If you smoke, I smoke.

4 Aug


ONE OF the best decisions our government has made, in recent years, was to ban smoking in all enclosed public places, but I for one think they need to take it one step further.

The legislation, that came into effect on the 1 July 2007, made smoking in public or at the work place illegal, ensuring non-smokers can enjoy a second-hand-smoke free lifestyle.

Choosing to smoke is an individual’s personal decision, and one I don’t begrudge them for, however, taking away other’s right to a smoke-free environment is what really yanks my chain.

The legislation has done wonders in ensuring pubs, clubs, football stadiums, even bus-stops, are smoke-free at large. As a sufferer of asthma, albeit very mild, I don’t appreciate walking down the high street and inhaling someone elses cloud of toxins.

I personally feel that smoking should be an activity that is undertaken in one place, and one place only, at home.

Since the 2007 ban was brought into place, England has seen the largest ever fall in smoking rates.

In the first year of the ban, about 400,000 people quit smoking and scientists have estimated that the new laws will prevent about 40,000 deaths from smoking-related diseases over the next decade.

We are constantly shown statistics showing how smoking causes consequences of unthinkable proportions, yet the slightest tweak in leglisation could potentially affect the decisions of millions.

21 percent of the population of Great Britain choose to smoke; but 66% of those who do, claim they want to give up.

Being unable to smoke legally outside their own homes, would aid the 66% who feel smoking is a luxury they can afford to drop.

Smoking is the cause of one-in-three of all cancers, and 87% of lung cancer cases, and every year 120,000 die because of their habit, but the figures do not stop there.

Second-hand smoke increases a non-smokers risk of getting lung cancer by a quarter, and it kills around 11,000 innocent people in U.K. every year, in the form of lung cancer, heart disease and strokes.

Research has shown that even 30 minutes of exposure to second-hand smoke can reduces blood flow in a non-smokers heart.

There are two types of tobacco smoke; mainstream smoke and sidestream smoke. Second-hand smoke consists mainly of sidestream smoke, which comes from the burning tip of cigarettes.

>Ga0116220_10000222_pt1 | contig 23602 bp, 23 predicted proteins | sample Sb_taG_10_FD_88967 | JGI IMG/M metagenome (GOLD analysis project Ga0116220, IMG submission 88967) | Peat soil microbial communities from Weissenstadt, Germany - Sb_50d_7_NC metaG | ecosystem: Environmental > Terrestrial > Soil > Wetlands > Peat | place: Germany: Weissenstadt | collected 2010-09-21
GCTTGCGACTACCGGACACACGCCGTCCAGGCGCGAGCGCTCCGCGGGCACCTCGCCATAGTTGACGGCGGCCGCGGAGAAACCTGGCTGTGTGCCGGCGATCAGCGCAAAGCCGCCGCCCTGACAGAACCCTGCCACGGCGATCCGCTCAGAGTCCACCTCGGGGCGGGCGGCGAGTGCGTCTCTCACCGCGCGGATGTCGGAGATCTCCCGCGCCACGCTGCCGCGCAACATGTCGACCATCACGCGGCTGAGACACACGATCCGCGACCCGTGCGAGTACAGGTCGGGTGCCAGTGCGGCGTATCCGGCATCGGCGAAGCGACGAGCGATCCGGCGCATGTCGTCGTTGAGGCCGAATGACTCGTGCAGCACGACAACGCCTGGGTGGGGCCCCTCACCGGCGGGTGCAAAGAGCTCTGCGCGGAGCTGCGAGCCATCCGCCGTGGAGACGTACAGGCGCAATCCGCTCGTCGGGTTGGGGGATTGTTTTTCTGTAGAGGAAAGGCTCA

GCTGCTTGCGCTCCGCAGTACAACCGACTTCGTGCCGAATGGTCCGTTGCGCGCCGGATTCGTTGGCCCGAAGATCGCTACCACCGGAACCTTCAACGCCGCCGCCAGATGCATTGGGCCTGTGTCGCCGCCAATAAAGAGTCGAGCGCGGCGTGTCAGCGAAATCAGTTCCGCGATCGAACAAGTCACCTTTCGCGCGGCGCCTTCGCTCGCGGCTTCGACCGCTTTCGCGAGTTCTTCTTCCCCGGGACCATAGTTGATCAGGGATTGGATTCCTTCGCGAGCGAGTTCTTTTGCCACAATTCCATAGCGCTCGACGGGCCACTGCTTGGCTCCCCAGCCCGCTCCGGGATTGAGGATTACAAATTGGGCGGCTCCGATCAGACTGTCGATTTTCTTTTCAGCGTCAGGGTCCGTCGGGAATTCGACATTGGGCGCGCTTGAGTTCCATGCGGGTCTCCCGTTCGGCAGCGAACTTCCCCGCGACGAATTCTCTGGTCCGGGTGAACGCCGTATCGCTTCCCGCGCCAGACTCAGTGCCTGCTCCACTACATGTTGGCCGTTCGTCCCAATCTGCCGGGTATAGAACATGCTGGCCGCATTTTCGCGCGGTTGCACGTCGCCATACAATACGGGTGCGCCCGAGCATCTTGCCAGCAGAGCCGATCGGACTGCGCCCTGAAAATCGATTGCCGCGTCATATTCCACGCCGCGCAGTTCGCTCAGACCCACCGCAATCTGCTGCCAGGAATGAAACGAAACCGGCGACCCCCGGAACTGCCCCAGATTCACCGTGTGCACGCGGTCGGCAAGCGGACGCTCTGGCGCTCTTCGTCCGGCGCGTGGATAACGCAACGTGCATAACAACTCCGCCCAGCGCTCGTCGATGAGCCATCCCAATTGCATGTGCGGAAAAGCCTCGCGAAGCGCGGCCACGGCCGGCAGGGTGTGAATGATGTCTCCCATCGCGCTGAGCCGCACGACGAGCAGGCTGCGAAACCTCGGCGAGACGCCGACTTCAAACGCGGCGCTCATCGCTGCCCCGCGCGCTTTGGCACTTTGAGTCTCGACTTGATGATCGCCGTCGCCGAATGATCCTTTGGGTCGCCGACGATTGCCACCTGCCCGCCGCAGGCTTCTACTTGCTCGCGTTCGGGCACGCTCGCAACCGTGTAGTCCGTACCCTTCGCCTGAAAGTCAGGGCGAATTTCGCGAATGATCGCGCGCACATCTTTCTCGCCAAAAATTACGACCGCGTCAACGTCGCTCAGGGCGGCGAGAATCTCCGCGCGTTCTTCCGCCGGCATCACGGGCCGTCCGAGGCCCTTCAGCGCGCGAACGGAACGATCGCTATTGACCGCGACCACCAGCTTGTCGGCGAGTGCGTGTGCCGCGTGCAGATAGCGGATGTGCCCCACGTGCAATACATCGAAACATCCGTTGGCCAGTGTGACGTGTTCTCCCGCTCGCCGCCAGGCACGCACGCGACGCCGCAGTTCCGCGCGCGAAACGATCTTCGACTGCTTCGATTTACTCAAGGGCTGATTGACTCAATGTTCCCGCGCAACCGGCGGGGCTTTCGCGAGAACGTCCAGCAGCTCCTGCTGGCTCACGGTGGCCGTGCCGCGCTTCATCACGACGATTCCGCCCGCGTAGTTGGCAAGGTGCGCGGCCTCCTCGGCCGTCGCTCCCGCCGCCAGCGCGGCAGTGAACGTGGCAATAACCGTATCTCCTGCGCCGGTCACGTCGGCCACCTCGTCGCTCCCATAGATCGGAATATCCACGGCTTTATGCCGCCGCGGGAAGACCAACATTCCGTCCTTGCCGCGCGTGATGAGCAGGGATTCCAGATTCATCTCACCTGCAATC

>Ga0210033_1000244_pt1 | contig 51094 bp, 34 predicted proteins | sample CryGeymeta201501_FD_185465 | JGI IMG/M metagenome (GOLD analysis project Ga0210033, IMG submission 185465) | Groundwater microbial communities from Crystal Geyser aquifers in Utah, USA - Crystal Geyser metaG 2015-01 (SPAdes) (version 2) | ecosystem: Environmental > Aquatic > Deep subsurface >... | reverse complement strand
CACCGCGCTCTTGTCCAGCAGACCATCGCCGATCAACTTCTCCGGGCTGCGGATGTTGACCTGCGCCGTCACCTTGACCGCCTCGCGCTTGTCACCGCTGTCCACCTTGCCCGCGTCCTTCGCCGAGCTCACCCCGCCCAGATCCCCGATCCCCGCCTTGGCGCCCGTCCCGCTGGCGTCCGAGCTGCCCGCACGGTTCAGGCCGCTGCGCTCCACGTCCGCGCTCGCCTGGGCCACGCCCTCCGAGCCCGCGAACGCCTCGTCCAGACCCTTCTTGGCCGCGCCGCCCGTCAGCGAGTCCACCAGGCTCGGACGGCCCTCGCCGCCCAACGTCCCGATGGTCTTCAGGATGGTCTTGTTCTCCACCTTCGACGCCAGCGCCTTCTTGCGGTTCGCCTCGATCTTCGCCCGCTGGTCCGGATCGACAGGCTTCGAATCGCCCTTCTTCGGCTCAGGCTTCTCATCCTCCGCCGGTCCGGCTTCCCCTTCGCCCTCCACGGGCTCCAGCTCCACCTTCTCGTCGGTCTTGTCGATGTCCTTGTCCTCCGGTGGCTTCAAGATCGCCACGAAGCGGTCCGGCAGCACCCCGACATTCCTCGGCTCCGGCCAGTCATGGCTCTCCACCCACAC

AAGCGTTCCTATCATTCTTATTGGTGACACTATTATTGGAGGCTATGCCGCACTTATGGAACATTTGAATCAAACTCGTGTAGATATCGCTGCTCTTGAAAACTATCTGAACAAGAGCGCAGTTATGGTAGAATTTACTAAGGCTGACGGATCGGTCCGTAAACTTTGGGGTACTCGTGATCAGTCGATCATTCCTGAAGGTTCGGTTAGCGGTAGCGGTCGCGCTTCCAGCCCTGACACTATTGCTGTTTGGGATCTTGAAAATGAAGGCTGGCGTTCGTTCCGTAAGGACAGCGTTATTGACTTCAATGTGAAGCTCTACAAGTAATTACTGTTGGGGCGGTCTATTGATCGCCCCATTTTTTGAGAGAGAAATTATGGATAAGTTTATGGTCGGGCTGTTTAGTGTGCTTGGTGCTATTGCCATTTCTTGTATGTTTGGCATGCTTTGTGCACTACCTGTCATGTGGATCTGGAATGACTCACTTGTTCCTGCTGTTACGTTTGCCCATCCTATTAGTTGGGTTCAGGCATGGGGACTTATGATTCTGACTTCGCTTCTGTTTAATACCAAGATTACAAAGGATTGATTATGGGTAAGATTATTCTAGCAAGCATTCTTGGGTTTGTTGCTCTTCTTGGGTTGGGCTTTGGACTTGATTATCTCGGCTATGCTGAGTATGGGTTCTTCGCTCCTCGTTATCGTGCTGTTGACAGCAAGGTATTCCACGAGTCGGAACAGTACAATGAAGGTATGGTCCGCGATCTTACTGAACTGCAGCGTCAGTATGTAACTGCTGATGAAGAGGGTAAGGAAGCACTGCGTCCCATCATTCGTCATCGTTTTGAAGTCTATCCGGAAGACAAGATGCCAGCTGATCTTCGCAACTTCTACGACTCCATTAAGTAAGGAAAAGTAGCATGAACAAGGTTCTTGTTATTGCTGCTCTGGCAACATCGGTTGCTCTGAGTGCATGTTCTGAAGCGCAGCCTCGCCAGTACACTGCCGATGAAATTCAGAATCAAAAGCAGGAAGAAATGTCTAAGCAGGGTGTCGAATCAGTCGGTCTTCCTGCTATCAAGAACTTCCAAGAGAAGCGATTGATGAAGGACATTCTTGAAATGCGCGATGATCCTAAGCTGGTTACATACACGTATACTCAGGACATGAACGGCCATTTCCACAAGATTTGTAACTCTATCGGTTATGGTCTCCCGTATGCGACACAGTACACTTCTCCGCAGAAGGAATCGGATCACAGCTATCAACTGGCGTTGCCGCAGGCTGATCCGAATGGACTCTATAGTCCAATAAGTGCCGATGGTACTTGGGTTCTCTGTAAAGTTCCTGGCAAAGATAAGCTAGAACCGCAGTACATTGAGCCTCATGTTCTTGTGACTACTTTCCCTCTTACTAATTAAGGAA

Should members of the public be forced to inhale this deadly cocktail of poisonous gases?

Sidestream smoke is four-times more toxic than mainstream smoke, so whilst smokers inhale their puff of tobacco, non-smokers are subjected to the poison-filled, cancer-causing toxic cloud.

In sidestream smoke, there is three times more highly toxic carbon monoxide and up to 70 times more ammonia, than in mainstream smoke.

For me there’s two options, smoke at home, or don’t smoke at all.

Is the health of the nation worth risking just so smokers can get their nicotine as and when they wish?

I think not.

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3 Responses to “If you smoke, I smoke.”

  1. Squire August 4, 2009 at 6:26 pm #

    It's a view I share.For three years, I worked at least 25 hours a week in the Union bar – two of those years while the smoking ban was not in place. I have never smoked and certainly don't intend to start, but I imagine that I must have inhaled the equivalent of many hundreds of cigarettes.The legislation has done its job to protect workers and those who cannot rely on good ventilation to remove toxins, and as you point out, the next step is arguably to ban it from all public places. Let's start with walkways and festivals.

  2. Eve Janine August 5, 2009 at 10:17 am #

    This is amazing Andy, and very scary 😦 I kid myself that because I only smoke when I have a drink that it's not as bad but it just well is like.I want to quit! Now! 🙂

  3. Karen August 7, 2009 at 10:39 am #

    Perhaps this is the answer? Or not…(Since I can't post links, just search for the headline "Boy forced to chain-smoke 42 cigarettes")

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